For example, with both fighters in orthodox stance, the coach swings the left pad to mimic a hook to the body, which the fighter blocks with their elbow and a slight sideways bend while keeping their guard up. Immediately, the fighter counterattacks with a right uppercut, which the coach catches with his right pad held so that the palm faces down to catch the punch.

    I will emphasize that bad coaches/feeders utterly suck, causing injury or arguably worse: Bad habits!
    This is the correct!

    I can't speak to kick boxing, but from a boxer's perspective, the focus mitts are maybe the 2nd most valuable tool (right behind the heavy bag). They are used to improve your entire game. Foot work, combos, blocks and counters, technique, speed, timing and balance. And I think I'll mention footwork again, just for emphasis. Really everything but power, but even power indirectly benefits due improvements in everything listed above.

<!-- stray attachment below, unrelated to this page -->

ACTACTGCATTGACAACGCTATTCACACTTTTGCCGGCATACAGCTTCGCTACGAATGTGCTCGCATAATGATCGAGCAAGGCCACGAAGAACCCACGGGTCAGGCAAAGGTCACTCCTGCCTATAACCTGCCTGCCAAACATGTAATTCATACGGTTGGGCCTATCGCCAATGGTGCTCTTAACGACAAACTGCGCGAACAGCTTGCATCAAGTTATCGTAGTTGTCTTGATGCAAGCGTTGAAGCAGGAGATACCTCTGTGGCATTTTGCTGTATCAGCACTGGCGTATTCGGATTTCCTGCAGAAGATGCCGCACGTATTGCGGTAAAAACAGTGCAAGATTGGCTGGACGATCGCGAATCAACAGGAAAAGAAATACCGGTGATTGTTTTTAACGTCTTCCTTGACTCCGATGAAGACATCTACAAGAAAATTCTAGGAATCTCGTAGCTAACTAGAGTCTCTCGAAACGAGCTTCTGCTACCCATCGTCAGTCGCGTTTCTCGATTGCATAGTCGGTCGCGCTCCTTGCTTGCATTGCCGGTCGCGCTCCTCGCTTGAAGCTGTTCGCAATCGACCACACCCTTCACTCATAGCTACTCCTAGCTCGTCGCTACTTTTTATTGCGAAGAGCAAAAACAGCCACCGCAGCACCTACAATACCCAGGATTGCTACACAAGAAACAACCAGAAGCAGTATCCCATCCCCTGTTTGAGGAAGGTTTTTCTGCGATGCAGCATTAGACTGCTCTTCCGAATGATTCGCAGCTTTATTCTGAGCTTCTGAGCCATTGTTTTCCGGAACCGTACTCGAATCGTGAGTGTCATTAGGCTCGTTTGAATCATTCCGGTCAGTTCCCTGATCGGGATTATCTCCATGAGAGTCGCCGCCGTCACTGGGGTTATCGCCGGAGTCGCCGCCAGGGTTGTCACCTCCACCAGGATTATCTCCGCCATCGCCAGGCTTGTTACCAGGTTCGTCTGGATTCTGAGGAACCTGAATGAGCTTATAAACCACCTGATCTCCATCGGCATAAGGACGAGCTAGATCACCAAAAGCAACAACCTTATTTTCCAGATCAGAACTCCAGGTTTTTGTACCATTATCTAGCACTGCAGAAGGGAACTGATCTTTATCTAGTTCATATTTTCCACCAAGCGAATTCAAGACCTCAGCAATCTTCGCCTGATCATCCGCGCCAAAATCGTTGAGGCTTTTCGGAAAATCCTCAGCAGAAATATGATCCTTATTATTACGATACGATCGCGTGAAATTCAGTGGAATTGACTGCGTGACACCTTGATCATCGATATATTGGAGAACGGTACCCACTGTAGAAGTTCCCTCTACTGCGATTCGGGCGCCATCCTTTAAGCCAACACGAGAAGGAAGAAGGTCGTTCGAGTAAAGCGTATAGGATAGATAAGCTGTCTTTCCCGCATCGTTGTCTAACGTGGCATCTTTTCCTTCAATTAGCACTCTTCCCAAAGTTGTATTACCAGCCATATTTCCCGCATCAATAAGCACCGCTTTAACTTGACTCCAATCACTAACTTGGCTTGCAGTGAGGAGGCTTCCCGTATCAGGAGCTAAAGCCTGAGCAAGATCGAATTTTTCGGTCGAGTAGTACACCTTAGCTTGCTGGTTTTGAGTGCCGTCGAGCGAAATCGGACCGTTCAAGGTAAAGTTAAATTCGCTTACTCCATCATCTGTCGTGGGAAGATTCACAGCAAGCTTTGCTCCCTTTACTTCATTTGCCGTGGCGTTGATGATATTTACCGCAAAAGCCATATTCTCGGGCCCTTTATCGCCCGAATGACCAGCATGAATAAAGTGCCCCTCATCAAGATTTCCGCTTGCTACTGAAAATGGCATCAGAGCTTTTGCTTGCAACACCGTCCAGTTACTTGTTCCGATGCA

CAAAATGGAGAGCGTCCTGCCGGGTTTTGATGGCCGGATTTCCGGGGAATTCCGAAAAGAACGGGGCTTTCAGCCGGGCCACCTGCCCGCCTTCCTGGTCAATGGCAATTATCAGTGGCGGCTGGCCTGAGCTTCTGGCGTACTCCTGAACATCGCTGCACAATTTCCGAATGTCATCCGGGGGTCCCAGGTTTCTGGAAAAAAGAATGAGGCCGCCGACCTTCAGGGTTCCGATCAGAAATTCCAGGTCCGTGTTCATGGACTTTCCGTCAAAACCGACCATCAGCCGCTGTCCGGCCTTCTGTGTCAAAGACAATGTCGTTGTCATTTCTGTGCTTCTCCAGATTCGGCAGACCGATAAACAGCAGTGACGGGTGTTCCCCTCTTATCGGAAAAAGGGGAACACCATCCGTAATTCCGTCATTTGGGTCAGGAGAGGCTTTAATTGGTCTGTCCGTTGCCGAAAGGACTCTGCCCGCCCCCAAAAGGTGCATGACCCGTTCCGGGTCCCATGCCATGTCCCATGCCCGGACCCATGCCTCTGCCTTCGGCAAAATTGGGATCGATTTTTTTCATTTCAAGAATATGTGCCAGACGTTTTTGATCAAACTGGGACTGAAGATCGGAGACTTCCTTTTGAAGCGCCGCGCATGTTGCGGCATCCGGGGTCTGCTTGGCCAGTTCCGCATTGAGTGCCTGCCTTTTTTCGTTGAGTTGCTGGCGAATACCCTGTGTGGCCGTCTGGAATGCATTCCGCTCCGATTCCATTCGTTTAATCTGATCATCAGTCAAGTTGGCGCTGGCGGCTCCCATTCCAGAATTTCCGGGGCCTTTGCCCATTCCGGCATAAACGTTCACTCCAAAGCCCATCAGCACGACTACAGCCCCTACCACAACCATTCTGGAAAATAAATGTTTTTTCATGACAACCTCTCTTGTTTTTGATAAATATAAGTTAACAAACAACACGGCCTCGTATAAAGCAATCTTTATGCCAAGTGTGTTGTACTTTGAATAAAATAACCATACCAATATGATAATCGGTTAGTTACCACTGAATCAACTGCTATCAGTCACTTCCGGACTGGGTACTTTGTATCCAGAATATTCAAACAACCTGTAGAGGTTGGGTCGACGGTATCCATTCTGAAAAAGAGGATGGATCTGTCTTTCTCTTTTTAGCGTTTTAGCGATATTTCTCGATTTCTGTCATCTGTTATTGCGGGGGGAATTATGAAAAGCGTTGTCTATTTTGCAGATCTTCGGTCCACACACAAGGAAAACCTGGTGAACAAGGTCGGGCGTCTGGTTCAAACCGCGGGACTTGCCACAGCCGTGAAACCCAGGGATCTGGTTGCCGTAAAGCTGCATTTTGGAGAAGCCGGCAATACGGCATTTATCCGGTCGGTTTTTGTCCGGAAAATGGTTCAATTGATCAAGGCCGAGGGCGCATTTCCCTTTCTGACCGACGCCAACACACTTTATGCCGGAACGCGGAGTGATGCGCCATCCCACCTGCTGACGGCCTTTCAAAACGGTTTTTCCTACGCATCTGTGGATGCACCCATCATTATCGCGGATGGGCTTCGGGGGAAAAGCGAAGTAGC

The problem though with ordering a pair yourself is what has already been mentioned. You need a good, experienced partner/trainer in order to use them properly. So, if you don't have one, or someone willing to put in the time to learn, then, you're probably better off just hitting the heavy bag. :boxing:

  9. #9

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    Quote Originally Posted by lawdog
    The problem though with ordering a pair yourself is what has already been mentioned. You need a good, experienced partner/trainer in order to use them properly. So, if you don't have one, or someone willing to put in the time to learn, then, you're probably better off just hitting the heavy bag. :boxing:
    I have a friend whom i think may be qualified. I'll also look into the videos mentioned to see if they'll be enough to get me started. If not i'll probubly just stick to the heavy bag and do some extra hands only sparring. Thanks for allyour help.

  10. #10

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    Quote Originally Posted by feedback
    Thai pads are instrumental for kicks and knees, but they aren't nearly as good as focus mitts for punching. They are too heavy (slow) and inflexible.
    But they do give a little more resistance, so that could be a pro.